Numbering machines are a type of marking machinery, used to print or otherwise mark paper or other materials with unique or consecutive identifying numbers. In order to keep track of documents or identify products, numbering machines are used on items such as request forms, invoices, bank bills, tickets and purchase orders. Most often, numbering machines are found in places such as banks, hospitals and medical clinics, government offices, laboratories, attorney offices, court buildings, police departments, human resources offices, billing offices and post offices. Essentially, they can found any place in which document and/or item stamping or tracking is part of their day to day operations. As noted, numbering machines can be partnered with materials other than standard paper. Such materials include plastics, leather, fibrous materials, glossy paper banknotes and even metal.
To serve the diverse set of numbering and identifying needs out there, numbering machines are available with a number of different features and capabilities. Some, for example, work using manual controls, while others operate automatically. They may offer single stamping, double stamping or triple stamping capabilities and they may also offer consecutive labeling. Numbering machines can usually be programmed to create different labels, such as those that include a batch code or manufacturing code and/or those that include a date and time. Some specific types of numbering machines include: Bates automatic numbering machines or Bates stampers, embossing machines, engraving machines, batch coding machines, batch printing machines, laser printers, inkjet printers, industrial inkjet printers and laser marking machines. Bates automatic numbering machines are one of the oldest types of numbering machines, though they have been updated with modern technology. They work well in the marking of legal documents during litigation, a which they can sequentially number a large amount of papers with different identifiers. Embossing machines work best for the numbering and lettering of credit cards and debit cards. They work exclusively with ductile materials like plastic and leather, creating upraised numbers and letters by putting materials under the influence of heat and pressure. Engraving machines work much the same as embossing machines, except that they instead work exclusively with hard materials like metal. Batch coding and batch printing machines are available in manual, semi-automatic and automatic configurations, and they are also divided into categories of contact coding and non contact coding types. Contact coding types work using a combination of pressable letters and numbers made of metal or rubber and ink media such as ribbon, solid ink or liquid ink. Non contact coding types, on the other hand, work by emanating laser beams or spraying ink. They know when to send out the beams or the spray based on information fed to them by sensors.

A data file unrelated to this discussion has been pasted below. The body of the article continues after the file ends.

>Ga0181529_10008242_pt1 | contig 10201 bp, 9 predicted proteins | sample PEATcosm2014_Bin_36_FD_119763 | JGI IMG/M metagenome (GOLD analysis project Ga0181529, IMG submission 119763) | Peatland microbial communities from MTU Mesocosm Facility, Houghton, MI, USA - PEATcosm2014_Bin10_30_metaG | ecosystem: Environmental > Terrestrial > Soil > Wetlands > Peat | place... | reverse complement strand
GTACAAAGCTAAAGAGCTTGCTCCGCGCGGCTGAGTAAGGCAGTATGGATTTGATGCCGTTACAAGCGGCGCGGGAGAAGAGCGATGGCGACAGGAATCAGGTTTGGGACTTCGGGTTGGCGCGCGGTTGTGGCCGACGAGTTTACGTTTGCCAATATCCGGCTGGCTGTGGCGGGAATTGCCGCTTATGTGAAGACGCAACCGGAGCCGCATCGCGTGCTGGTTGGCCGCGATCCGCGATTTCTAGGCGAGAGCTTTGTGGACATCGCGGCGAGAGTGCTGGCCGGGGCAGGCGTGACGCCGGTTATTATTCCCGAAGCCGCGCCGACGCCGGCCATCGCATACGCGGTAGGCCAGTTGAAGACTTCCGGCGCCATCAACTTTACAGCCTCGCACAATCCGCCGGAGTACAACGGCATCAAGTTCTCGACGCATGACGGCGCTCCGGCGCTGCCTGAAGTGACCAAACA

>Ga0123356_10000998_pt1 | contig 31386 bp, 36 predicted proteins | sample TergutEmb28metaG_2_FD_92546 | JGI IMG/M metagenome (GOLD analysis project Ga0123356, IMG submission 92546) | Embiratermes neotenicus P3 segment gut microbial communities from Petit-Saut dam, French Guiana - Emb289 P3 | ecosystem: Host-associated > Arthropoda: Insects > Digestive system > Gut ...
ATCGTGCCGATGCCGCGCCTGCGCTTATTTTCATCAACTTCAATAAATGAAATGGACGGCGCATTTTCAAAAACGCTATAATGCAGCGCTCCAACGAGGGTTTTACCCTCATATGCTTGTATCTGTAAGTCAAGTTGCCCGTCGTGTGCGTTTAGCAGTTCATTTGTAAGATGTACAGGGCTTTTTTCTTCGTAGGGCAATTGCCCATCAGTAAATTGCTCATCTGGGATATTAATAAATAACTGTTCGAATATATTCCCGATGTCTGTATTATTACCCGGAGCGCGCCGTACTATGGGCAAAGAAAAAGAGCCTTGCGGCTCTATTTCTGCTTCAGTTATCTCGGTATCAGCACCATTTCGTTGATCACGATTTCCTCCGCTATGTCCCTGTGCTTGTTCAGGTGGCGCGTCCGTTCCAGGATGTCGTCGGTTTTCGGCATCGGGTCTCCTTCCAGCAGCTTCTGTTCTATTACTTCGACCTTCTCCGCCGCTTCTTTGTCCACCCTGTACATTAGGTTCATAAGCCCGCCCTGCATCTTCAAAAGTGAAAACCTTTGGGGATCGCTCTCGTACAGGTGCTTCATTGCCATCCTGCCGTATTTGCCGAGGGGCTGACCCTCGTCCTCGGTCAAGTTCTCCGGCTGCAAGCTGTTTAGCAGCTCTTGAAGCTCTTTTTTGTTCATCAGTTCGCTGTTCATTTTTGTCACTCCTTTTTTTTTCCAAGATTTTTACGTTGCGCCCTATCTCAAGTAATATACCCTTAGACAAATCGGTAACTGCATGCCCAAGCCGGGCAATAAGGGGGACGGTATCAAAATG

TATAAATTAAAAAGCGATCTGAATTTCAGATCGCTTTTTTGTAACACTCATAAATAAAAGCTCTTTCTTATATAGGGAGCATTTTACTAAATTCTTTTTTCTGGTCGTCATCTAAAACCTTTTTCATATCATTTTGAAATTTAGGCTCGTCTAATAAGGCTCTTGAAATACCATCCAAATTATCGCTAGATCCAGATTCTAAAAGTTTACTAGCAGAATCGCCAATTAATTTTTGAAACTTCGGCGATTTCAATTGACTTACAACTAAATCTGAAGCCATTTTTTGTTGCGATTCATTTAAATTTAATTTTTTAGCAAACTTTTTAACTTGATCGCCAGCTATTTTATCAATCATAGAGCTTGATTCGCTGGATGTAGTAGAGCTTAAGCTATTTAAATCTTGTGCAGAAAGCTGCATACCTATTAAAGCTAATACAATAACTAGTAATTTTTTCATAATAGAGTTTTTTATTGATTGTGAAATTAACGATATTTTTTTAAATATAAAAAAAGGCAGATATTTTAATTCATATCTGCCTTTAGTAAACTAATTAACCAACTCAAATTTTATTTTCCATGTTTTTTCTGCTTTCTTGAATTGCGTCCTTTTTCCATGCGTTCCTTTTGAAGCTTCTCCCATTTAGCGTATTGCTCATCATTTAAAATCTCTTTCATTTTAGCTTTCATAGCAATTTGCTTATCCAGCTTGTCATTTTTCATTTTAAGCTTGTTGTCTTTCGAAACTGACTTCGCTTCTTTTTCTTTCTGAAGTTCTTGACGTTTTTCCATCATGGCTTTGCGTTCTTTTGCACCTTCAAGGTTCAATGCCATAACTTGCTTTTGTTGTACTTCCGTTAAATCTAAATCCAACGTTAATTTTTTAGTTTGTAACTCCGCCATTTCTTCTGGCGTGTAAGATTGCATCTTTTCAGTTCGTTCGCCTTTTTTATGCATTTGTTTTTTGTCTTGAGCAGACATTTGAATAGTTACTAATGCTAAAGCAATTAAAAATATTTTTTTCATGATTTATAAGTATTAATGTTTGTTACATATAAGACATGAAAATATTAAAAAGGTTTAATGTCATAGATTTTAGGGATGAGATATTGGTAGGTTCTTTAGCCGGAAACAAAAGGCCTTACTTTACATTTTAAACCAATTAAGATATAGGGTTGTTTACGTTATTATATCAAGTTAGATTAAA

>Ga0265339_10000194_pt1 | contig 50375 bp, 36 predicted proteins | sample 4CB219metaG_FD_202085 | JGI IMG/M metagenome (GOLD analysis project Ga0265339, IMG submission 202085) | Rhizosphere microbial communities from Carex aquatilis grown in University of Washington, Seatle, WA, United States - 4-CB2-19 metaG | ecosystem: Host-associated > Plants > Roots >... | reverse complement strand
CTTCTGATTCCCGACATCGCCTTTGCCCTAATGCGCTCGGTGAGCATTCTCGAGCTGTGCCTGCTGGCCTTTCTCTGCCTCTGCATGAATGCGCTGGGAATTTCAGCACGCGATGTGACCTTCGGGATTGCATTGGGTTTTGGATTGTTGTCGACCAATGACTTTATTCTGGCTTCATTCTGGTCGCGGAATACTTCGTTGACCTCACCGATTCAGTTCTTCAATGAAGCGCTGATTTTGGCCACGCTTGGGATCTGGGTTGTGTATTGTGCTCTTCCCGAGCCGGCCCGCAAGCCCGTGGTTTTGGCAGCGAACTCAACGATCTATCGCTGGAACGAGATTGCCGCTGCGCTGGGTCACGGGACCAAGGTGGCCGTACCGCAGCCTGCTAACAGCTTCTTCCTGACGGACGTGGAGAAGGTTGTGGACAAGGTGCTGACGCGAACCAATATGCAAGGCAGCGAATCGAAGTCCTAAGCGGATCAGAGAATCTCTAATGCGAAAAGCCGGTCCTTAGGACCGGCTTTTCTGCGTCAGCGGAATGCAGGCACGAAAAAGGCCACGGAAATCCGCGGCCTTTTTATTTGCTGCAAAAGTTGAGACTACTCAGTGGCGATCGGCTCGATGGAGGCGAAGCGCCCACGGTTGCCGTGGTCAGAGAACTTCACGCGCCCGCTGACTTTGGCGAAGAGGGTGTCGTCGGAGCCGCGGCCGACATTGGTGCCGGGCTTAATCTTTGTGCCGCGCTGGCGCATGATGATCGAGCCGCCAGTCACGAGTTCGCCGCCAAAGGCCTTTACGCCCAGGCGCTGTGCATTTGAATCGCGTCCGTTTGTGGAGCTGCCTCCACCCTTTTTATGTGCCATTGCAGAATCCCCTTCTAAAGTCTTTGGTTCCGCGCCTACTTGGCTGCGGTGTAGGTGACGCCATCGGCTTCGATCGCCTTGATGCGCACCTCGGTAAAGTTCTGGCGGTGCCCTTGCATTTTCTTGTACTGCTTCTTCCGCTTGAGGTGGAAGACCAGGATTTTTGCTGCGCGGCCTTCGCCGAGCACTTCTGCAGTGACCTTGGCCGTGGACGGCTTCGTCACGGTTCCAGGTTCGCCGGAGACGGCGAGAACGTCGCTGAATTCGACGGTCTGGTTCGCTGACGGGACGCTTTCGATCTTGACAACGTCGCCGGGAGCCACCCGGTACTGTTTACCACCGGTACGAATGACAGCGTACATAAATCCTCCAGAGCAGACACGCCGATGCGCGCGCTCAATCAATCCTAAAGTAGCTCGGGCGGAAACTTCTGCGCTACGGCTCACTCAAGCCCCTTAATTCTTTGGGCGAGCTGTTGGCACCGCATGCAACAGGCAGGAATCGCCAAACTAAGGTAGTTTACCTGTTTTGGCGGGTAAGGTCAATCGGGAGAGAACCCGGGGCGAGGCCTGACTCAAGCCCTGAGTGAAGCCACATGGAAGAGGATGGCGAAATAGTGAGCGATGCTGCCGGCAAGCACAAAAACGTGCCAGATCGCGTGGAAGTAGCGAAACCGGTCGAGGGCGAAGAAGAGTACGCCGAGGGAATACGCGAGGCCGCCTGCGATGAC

The choice of what numbering machine(s) to purchase for an application comes down to a number of different factors. Some are related to product material, product volume and industrial application. This is important because some numbering machines are not suitable for use with certain materials. Ink stamping, for example, is best for printing on regular paper documents, such as bills, tickets and legal papers. Imprinting, on the other hand, is the ideal equipment choice for those working with glossy paper or other non-standard paper products, such as banknotes or paper money. Oftentimes, engraving machines or laser markers are used to print information on materials that cannot be stamped or to which regular ink does not adhere. In the same way that some machines are better for certain materials than others, some numbering machines are only suitable for small-scale or slower production, while others are capable of processing large amounts of paper or products at once. Other things to consider are the precision and accuracy of number placement; some numbering machines and number methods are more precise than others. For the most part, the method of manual stamping is seldom used in an industrial setting. This is because, while manual stamping tools are easy to use and purchasing them is less expensive than purchasing automated equipment, they are highly labor intensive. In addition, this method takes much longer than automated number machines do, but it does not yield better results. Instead, it yields highly inconsistent results and should therefore only be used for small scale applications in which precision is not key.
Proper numbering, lettering and identification are essential to any application in which they are involved. For more information on numbering machines and how they may benefit your application, reach out to an experienced marking machine manufacturer or supplier today.
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Numbering Machines – Sprinter Marking, Inc.
Numbering Machines – Sprinter Marking, Inc.
Numbering Machines model 66 – Sprinter Marking, Inc.
Benchtop Numbering Machines – Sprinter Marking, Inc.
Numbering Machines model 1010- Sprinter Marking, Inc.
Numbering Machines – Elmark Packaging, Inc.